Wait, Precious is about a quest for the the Yellow Jersey and The Hurt Locker is another Paris-Roubaix documentary, right? Maybe I should just get Mr. Miyagi to true my wheels while I watch Rushmore again.
Posted by The CaliRado Cyclist
So…basically, someone at ASO must have sniffed out a few deep pockets in the desert, because now we have over two weeks of world class bike racing taking place in countries whose monarchs are desperately trying to figure out what to do when the oil runs out. Their strategy is to stimulate tourism but admittedly, there is a not-so-subtle irony to having countries that profit immensely from fossil fuels endorsing a sport and industry that actively promotes alternative forms of transportation. Beyond ASO’s connection to golf, tennis and motorsports, there seems to be little relevance for bicycling in the Middle East outside of Eddy Merckx’s endorsement and boatloads of cash.
While this portion of the calendar may not be terribly exciting for many European and North American fans, it must be a pretty nice part of the year for the riders. In addition to awarding more than $12,000 to the overall winner of each event, both the Tour of Qatar and Tour of Oman offered over $20,000 for each stage and rolled out a heavily air-conditioned red carpet for the race caravan. When it comes to wealth and the desire to show it, few hosts are as accommodating as Qatar and Oman. As such, the races have been more exciting than anticipated, and the overall sentiment from the riders has been positive.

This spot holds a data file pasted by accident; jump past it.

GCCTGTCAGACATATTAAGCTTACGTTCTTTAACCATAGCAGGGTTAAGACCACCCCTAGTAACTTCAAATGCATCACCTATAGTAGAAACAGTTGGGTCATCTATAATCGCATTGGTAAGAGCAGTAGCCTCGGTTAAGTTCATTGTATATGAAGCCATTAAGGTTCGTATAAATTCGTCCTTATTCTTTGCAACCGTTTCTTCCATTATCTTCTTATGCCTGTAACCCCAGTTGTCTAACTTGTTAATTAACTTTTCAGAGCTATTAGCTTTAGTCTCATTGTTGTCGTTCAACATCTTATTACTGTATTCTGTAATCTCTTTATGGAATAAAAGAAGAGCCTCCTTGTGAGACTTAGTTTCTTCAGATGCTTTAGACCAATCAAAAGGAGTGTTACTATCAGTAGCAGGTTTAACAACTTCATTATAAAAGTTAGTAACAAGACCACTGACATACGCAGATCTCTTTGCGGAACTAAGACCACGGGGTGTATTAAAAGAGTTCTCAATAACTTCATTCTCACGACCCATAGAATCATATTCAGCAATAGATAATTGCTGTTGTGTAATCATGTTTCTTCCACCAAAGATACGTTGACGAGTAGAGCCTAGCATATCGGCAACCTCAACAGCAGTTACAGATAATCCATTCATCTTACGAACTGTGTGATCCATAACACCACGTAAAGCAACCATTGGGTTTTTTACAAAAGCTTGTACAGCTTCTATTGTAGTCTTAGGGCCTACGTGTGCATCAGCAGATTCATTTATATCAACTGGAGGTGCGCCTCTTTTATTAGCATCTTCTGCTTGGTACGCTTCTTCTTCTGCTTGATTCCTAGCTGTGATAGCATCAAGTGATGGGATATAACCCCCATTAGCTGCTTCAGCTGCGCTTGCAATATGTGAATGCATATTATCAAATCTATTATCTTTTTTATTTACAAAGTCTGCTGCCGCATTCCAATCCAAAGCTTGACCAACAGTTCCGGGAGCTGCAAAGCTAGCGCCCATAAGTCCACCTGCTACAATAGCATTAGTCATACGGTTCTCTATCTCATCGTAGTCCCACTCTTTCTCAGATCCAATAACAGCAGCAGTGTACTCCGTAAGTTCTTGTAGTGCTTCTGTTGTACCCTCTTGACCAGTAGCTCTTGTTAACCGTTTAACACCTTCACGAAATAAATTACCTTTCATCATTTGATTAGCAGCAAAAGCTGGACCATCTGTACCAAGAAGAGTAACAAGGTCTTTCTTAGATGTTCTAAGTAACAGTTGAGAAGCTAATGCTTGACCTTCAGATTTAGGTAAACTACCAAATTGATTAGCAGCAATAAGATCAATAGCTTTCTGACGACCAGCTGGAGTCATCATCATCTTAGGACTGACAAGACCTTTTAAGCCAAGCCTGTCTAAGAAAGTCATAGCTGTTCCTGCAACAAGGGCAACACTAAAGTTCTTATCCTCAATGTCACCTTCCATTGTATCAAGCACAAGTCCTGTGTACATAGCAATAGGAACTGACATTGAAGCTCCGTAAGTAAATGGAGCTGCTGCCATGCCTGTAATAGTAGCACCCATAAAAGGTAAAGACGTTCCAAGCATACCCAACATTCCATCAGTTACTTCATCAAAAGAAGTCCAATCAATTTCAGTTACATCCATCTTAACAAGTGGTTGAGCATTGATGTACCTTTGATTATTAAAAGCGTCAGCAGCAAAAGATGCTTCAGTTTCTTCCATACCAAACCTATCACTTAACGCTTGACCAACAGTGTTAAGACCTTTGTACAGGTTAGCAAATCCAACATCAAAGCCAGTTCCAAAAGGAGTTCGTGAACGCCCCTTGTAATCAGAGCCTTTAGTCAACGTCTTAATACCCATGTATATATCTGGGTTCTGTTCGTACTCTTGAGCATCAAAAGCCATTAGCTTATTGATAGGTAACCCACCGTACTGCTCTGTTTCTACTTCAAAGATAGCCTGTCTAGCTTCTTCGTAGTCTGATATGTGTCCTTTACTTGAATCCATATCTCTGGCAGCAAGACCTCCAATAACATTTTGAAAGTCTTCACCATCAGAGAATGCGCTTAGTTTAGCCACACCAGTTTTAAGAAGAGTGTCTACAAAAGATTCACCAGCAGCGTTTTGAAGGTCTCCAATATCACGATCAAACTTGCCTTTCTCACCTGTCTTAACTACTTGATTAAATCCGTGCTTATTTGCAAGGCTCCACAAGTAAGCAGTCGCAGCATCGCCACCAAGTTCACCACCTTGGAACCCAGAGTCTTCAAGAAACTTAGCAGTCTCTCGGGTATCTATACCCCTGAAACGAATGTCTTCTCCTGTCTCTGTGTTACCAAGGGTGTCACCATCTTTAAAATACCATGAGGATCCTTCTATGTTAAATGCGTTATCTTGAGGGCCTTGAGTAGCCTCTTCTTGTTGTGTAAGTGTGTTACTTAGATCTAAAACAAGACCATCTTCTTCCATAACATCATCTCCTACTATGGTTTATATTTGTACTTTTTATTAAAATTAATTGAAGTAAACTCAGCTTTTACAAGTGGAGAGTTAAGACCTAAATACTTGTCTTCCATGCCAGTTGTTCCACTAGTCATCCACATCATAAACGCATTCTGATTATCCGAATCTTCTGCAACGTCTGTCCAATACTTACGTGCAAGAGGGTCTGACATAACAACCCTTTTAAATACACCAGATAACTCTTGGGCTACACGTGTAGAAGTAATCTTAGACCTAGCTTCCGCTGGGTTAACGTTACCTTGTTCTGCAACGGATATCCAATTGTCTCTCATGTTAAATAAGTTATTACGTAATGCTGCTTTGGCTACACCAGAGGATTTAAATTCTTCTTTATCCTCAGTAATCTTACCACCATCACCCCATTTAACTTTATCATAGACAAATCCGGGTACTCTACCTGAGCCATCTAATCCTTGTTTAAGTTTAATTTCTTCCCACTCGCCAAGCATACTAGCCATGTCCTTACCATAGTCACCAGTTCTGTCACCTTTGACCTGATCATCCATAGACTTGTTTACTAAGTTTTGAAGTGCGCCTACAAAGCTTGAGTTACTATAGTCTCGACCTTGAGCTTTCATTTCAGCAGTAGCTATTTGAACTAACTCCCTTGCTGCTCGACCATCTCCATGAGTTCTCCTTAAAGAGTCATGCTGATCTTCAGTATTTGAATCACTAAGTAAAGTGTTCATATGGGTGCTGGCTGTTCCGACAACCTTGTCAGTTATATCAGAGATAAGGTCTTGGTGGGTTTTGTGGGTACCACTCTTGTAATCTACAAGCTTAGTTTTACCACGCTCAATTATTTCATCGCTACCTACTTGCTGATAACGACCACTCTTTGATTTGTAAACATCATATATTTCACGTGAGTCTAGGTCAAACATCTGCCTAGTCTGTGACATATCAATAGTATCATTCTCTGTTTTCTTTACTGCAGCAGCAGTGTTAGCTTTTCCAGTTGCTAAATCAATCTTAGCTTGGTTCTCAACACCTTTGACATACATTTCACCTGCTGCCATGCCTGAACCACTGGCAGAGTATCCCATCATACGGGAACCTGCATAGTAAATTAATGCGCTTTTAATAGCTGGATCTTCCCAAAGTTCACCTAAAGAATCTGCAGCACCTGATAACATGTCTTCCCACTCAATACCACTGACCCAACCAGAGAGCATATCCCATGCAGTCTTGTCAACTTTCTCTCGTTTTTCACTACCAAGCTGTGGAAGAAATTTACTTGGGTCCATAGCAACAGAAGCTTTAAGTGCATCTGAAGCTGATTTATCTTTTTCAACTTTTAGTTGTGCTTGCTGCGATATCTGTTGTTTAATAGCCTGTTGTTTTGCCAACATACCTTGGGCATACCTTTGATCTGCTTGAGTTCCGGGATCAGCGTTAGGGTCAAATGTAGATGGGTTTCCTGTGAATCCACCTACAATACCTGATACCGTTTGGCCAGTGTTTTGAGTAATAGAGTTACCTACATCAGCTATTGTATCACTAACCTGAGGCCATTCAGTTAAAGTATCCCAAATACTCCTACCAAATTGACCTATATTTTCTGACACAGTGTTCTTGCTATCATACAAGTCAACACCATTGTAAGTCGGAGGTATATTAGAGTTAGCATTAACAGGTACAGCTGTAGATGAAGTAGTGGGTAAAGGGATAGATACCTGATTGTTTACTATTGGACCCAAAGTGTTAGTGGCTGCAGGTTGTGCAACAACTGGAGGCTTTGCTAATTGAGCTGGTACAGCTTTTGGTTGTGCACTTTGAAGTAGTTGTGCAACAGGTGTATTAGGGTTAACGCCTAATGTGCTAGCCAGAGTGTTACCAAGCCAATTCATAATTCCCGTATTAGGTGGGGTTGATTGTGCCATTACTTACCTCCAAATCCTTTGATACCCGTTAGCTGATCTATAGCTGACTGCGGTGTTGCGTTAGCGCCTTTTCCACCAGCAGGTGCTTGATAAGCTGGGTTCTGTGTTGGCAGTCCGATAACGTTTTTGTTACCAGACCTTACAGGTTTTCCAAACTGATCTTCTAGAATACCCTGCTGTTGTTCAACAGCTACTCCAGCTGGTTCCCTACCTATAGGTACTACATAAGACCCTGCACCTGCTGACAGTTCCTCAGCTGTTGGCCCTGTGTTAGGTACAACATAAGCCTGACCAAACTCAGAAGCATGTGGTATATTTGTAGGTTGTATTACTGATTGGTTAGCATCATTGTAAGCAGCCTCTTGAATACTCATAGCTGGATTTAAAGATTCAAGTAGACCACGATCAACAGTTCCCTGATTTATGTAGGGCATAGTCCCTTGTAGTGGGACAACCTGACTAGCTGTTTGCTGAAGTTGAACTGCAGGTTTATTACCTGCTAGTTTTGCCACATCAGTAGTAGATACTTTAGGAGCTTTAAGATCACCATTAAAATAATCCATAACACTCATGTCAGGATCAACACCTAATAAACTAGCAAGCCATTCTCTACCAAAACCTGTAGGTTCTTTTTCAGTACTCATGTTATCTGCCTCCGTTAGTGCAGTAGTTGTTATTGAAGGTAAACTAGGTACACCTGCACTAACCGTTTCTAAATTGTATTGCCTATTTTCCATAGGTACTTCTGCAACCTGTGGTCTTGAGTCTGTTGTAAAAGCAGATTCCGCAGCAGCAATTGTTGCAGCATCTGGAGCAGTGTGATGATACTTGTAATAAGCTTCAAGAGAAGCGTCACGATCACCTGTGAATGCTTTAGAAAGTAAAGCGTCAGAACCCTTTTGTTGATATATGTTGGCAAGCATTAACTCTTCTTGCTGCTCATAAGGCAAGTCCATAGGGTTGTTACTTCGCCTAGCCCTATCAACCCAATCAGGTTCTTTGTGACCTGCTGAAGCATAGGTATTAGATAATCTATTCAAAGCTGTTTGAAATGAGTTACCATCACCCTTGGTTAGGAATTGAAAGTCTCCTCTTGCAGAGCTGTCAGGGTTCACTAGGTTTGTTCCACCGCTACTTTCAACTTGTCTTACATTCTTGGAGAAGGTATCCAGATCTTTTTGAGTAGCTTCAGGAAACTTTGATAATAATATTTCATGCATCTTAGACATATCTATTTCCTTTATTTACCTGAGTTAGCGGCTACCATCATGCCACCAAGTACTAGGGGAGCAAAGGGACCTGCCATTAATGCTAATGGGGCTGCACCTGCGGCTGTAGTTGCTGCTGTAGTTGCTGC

However, I can’t help but wonder about the long-term effects of this model on cycling as a spectator sport, not to mention how it reflects the relationship between the UCI and ASO. The prize money for these events is certainly enticing but the other primary factor is that most of the “wild-card” teams are likely trying to secure favor with ASO so that they can participate in other events like Paris-Nice and the Tour de France. So basically, we have two weeks of racing in the desert with minimal spectators, lots of money, and a fleet of teams who are there in order to secure spots in later races. Again, I’m not sure how much this helps the sport in the long run.
So…just out of curiosity, I decided to do a little bit of research on Qatar and Oman. Courtesy of my good friend Wikipedia, the following tidbits may be interesting. But then again, considering that the source was Wikipedia, they also may or may not be correct. Regardless, I think there is some interesting food for thought about the countries who claim be ushering in the New Year for bike racing. History, hills and cultural significance be damned…
Qatar is an Arab emirate in the Middle East, occupying a small peninsula on the northeastern coast of the larger Arabian Peninsula. It is bordered by Saudi Arabia to the south.
Qatar is an oil- and gas-rich nation, with the third largest gas reserves and the highest GDP per capita in the world. An absolute monarchy, Qatar has been ruled by the al-Thani family since the mid-1800s and has since transformed itself from a poor British protectorate noted mainly for pearling into an independent state with significant oil and natural gas revenues.
During the late 1980s and early 1990s, the Qatari economy was crippled by a continuous siphoning off of petroleum revenues by the Emir, who had ruled the country since 1972. His son, the current Emir Hamad bin Khalifa al-Thani, overthrew him in a bloodless coup in 1995. In 2001, Qatar resolved its longstanding border disputes with both Bahrain and Saudi Arabia.